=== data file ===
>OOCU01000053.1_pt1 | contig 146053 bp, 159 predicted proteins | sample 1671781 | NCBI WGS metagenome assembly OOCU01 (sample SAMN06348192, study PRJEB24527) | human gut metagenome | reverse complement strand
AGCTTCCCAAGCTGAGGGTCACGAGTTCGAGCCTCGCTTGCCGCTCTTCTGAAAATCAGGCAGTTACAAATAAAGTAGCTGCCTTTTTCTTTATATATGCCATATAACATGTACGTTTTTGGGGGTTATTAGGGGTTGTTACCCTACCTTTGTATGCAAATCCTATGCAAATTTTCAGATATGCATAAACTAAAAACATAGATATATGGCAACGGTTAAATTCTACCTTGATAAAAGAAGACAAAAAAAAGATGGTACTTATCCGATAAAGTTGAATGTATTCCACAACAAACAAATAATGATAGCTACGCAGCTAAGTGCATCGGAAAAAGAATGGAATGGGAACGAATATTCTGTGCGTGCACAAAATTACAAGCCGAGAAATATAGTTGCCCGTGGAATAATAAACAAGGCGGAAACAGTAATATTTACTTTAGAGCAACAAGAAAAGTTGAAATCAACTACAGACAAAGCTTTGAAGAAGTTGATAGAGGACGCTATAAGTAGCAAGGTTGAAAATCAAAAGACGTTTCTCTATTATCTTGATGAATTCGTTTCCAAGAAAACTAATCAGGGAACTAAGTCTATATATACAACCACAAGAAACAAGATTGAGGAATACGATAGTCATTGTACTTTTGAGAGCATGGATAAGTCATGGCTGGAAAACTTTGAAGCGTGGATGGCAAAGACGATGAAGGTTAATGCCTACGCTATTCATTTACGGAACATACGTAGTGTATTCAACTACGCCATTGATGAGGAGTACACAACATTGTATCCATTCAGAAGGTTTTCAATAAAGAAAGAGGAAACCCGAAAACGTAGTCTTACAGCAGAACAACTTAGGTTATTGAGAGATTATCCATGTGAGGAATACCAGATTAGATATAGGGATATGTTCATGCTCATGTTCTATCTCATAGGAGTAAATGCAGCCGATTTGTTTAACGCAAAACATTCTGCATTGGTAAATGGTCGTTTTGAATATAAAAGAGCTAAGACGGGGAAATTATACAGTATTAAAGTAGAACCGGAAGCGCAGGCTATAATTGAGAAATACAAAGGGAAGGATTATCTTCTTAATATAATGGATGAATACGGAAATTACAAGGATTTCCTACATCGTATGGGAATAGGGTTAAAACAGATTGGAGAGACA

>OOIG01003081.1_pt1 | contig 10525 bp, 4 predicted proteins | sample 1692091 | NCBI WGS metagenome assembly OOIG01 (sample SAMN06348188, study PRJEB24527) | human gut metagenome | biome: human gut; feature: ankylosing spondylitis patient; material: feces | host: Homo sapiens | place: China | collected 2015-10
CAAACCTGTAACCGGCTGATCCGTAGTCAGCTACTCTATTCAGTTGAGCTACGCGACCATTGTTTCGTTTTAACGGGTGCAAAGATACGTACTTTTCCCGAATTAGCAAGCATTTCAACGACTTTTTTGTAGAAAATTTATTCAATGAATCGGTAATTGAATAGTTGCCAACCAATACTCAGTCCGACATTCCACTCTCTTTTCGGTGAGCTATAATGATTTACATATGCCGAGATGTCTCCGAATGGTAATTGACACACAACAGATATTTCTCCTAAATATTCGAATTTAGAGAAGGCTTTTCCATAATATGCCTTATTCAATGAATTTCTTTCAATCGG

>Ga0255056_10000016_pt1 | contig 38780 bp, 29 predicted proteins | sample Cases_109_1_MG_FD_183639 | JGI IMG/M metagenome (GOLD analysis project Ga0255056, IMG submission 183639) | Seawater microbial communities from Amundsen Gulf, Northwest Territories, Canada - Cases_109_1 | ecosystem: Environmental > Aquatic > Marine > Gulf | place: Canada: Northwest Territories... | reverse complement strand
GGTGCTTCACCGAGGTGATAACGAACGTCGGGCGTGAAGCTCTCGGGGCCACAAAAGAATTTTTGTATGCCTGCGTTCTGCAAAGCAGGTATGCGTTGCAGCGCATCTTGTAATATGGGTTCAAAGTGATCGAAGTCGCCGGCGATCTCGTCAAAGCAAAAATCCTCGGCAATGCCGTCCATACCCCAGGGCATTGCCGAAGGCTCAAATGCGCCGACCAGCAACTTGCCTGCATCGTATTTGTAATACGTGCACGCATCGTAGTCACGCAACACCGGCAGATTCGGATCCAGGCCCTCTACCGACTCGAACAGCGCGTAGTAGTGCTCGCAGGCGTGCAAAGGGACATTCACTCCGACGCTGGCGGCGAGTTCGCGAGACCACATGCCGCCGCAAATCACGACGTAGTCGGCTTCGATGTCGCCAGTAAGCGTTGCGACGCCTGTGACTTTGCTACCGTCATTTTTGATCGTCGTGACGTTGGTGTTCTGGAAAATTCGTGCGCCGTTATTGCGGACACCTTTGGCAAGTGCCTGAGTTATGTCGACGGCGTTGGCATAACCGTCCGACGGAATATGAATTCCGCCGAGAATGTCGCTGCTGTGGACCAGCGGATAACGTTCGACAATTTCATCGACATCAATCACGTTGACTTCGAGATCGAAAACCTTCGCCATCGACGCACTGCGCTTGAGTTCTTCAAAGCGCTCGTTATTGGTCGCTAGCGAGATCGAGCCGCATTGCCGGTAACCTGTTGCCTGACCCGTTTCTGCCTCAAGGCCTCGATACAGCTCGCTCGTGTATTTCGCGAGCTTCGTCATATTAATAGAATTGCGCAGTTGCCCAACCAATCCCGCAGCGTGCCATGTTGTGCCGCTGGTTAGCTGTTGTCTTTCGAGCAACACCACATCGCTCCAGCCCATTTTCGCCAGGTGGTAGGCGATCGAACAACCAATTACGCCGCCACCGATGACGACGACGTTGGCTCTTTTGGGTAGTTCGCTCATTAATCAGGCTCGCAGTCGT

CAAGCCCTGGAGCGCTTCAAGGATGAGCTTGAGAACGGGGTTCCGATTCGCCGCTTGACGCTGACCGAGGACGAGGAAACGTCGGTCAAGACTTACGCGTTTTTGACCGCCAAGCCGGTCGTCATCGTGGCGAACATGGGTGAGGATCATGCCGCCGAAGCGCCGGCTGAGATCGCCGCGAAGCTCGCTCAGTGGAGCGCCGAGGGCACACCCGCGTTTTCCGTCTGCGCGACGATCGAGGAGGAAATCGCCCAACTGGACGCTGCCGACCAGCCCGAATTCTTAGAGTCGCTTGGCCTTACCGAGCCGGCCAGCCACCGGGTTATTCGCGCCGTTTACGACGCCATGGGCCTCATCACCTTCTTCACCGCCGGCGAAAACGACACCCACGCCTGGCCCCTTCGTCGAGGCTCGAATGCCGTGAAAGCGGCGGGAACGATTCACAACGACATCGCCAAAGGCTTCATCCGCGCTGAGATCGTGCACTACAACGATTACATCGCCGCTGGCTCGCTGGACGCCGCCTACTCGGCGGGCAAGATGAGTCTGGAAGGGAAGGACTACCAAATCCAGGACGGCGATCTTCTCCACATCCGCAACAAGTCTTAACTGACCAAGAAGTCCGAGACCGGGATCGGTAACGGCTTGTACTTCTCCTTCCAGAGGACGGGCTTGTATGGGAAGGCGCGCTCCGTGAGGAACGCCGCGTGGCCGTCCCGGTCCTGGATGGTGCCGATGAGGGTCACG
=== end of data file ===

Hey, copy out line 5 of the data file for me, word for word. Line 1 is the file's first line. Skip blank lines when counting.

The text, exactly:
>Ga0255056_10000016_pt1 | contig 38780 bp, 29 predicted proteins | sample Cases_109_1_MG_FD_183639 | JGI IMG/M metagenome (GOLD analysis project Ga0255056, IMG submission 183639) | Seawater microbial communities from Amundsen Gulf, Northwest Territories, Canada - Cases_109_1 | ecosystem: Environmental > Aquatic > Marine > Gulf | place: Canada: Northwest Territories... | reverse complement strand